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Labour shortage: Is 'Brexodus' finally starting to bite?

  1. labour shortage
    Francois Badenhorst

    Francois Badenhorst Business Editor, UKBF & AWEB Staff Member

    91 18
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    The number of people moving to the UK from EU countries has fallen to its lowest level for four years, according to ONS figures. Is the much vaunted Brexodus starting to bite - or is it just a natural decline?

    The ONS data showed net long-term migration to the UK from the EU was 101,000 in 2017. Net migration, for the uninitiated, is the difference between the number of people coming to live in the UK for at least 12 months and those leaving.

    Last year, 240,000 EU nationals arrived in the UK - but a record 139,000 left. The Brexit vote seems to be ground zero for the decline in figures.

    Net migration from eight Eastern European countries that joined the EU in 2004 - Poland, Lithuania, Czech Republic, Hungary, Slovakia, Slovenia, Estonia and Latvia - has fallen from 42,000 in the year before the Referendum to 6,000 in 2017. While net migration from member states like Germany, Italy, Spain and France, has almost halved since the vote, falling from 84,000 to 46,000.

    The number of EU citizens coming to the UK "looking for work" decreased by a third (33%) from 55,000 in 2016 to 37,000 in the last year. But those coming to the UK with a job lined up remained stable, the ONS said.

    “The data suggest that the UK is still an attractive country, but its allure for EU migrants has declined considerably over the past couple of years,” said Madeleine Sumption, Director of the Migration Observatory at the University of Oxford.

    “Factors like the lower value of the pound and uncertainty about the implications of Brexit may well have contributed. But it’s not all about Brexit: EU net migration was unusually high just before the referendum, and it’s likely that some of the decline would have happened anyway even if the UK had not voted to leave.”

    But even if the dip is only a reversion to the mean, what does it mean for employers seeking capable, willing workers. According to the Chartered Institute of Personnel and Development (CIPD), the abrupt fall in EU nationals entering the UK coincides with a drop in the quantity and suitability of job applicants being reported by employers.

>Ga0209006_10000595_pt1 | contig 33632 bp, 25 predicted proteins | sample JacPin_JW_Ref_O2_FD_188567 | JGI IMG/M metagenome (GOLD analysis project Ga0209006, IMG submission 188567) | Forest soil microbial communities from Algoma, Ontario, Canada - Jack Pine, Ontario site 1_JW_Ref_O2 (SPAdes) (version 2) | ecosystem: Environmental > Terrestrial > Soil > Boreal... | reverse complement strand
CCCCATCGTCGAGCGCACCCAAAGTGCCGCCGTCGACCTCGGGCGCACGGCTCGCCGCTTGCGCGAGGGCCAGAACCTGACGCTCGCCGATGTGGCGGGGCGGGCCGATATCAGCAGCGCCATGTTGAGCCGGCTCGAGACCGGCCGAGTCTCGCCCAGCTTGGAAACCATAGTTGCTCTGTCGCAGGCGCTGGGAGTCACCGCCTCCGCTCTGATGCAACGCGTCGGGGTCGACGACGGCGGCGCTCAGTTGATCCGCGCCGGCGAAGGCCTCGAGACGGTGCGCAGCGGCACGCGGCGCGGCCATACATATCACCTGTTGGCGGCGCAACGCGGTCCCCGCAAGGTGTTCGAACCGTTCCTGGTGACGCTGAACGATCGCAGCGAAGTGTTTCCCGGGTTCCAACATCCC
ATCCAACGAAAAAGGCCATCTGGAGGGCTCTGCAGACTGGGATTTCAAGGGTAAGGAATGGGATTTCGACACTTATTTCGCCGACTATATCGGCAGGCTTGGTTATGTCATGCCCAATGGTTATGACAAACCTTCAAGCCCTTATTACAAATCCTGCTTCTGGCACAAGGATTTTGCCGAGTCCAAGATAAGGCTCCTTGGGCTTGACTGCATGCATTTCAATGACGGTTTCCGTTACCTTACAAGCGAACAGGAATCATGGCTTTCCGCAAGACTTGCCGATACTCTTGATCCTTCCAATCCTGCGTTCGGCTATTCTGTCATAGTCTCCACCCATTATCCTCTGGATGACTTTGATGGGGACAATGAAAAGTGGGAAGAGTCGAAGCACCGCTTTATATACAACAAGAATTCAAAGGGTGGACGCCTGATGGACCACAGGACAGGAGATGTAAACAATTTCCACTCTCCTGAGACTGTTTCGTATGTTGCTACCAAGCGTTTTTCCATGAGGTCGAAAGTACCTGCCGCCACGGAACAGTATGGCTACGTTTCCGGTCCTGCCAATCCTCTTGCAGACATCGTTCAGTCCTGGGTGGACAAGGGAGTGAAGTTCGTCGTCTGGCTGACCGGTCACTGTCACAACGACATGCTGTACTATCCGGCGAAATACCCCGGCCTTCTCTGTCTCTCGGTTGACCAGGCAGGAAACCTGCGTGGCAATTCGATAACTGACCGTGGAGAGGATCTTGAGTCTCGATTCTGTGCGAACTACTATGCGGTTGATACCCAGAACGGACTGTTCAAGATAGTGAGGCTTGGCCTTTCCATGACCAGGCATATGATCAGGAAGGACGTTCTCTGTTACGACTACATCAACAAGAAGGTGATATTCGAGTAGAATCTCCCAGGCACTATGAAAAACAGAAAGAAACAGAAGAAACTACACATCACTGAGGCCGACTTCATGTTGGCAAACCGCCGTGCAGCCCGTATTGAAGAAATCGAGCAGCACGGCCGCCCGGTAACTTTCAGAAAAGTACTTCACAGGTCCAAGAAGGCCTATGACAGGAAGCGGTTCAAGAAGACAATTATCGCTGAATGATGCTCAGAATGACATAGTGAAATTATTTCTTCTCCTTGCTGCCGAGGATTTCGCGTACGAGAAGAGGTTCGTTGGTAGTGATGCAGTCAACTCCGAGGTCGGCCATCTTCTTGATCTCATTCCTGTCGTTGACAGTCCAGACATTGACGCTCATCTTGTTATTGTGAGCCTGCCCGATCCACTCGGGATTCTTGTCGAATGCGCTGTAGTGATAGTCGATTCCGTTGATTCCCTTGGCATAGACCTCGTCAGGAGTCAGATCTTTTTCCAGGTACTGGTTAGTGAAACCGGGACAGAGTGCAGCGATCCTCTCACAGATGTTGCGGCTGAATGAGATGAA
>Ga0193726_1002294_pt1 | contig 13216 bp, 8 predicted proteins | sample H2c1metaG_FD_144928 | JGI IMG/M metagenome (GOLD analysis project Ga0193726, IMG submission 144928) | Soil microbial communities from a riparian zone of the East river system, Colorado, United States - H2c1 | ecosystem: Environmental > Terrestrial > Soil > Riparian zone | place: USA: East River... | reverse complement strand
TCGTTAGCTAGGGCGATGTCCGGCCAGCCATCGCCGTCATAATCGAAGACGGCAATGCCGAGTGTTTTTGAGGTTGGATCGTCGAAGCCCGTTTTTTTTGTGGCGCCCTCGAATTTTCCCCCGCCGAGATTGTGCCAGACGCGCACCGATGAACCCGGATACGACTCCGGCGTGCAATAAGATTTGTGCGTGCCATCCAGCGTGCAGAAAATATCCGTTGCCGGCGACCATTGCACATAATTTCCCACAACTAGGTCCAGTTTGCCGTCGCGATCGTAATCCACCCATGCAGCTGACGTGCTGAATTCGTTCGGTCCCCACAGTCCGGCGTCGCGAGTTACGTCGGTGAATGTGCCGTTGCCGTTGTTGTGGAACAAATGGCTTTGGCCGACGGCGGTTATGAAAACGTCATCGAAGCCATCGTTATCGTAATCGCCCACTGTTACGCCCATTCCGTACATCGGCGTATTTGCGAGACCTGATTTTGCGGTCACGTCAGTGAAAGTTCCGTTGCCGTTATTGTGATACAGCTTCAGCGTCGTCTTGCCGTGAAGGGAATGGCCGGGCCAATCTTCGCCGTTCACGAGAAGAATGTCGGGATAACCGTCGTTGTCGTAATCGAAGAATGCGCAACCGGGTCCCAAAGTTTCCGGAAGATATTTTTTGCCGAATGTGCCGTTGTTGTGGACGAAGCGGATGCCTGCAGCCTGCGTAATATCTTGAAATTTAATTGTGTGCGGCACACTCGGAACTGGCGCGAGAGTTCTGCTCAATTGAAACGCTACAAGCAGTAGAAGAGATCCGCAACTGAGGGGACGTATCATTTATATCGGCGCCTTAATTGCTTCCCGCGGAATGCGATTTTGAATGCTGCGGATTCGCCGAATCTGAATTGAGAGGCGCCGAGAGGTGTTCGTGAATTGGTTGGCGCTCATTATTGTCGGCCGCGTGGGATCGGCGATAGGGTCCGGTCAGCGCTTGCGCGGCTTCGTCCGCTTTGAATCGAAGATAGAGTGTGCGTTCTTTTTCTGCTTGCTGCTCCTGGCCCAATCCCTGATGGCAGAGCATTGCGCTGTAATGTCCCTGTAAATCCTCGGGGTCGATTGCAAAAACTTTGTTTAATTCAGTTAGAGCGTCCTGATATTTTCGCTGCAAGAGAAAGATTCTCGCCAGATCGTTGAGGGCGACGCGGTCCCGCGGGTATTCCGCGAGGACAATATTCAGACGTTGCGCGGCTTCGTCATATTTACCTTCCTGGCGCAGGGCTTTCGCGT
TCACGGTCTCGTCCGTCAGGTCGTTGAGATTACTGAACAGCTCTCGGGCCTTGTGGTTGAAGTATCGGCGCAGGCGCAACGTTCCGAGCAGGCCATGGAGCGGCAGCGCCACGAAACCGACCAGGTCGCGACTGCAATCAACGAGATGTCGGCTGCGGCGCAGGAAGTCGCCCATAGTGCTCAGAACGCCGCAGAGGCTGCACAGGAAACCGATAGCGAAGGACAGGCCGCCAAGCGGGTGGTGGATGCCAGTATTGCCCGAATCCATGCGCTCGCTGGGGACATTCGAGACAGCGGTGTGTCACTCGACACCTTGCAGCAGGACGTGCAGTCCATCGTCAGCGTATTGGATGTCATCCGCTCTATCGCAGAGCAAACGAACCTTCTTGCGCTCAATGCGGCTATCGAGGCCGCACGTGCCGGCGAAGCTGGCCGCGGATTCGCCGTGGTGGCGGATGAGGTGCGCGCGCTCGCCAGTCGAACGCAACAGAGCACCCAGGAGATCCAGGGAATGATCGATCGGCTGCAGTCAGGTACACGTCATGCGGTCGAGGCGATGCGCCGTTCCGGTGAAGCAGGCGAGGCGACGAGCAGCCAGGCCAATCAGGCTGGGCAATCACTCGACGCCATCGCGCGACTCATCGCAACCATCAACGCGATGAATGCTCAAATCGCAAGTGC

The CIPD’s research showed the number of applicants per vacancy had fallen since last year at all skill levels, and said shortages were forcing many companies to raise wages. The Institute of Directors (IOD) also recently warned of a looming labour pinch.

    The institute's chief economist, Tej Parikh noted that “skills gaps” were opening up across the economy. “Individuals from abroad play a crucial role in addressing these shortages, in sectors from agriculture right through to financial services,” said Parikh.

    The government has stood firm on ending free movement of workers, but spoke in vague terms of “mobility arrangements” last month in its Brexit white paper. “Given the depth of the relationship and close ties between the peoples of the UK and the EU, the UK will make a sovereign choice in a defined number of areas to seek reciprocal mobility arrangements with the EU.”

    The IOD’s Parikh welcomed the aim for a post-Brexit labour mobility scheme but added, “we also need to see the government creating a positive overall migration policy later on this year that enables companies to take advantage of opportunities for growth around the world.”

    Tell us about your business. Have you found it more difficult to recruit since the Brexit Referendum?

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  2. Clodbuster

    Clodbuster UKBF Enthusiast Full Member

    576 79
    I watched a clip of this question a little while ago where eastern Europeans were saying the home economy had created opportunities for them at home together with a few other factors, family etc made it as attractive than western Europe and this did not only apply to the UK. To back this up my wife is Polish and we were there in Krakow during March. It is less attractive to migrate - simple economics
     
    Posted: Aug 17, 2018 By: Clodbuster Member since: Apr 24, 2008
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  3. Steven001

    Steven001 UKBF Regular Full Member

    162 9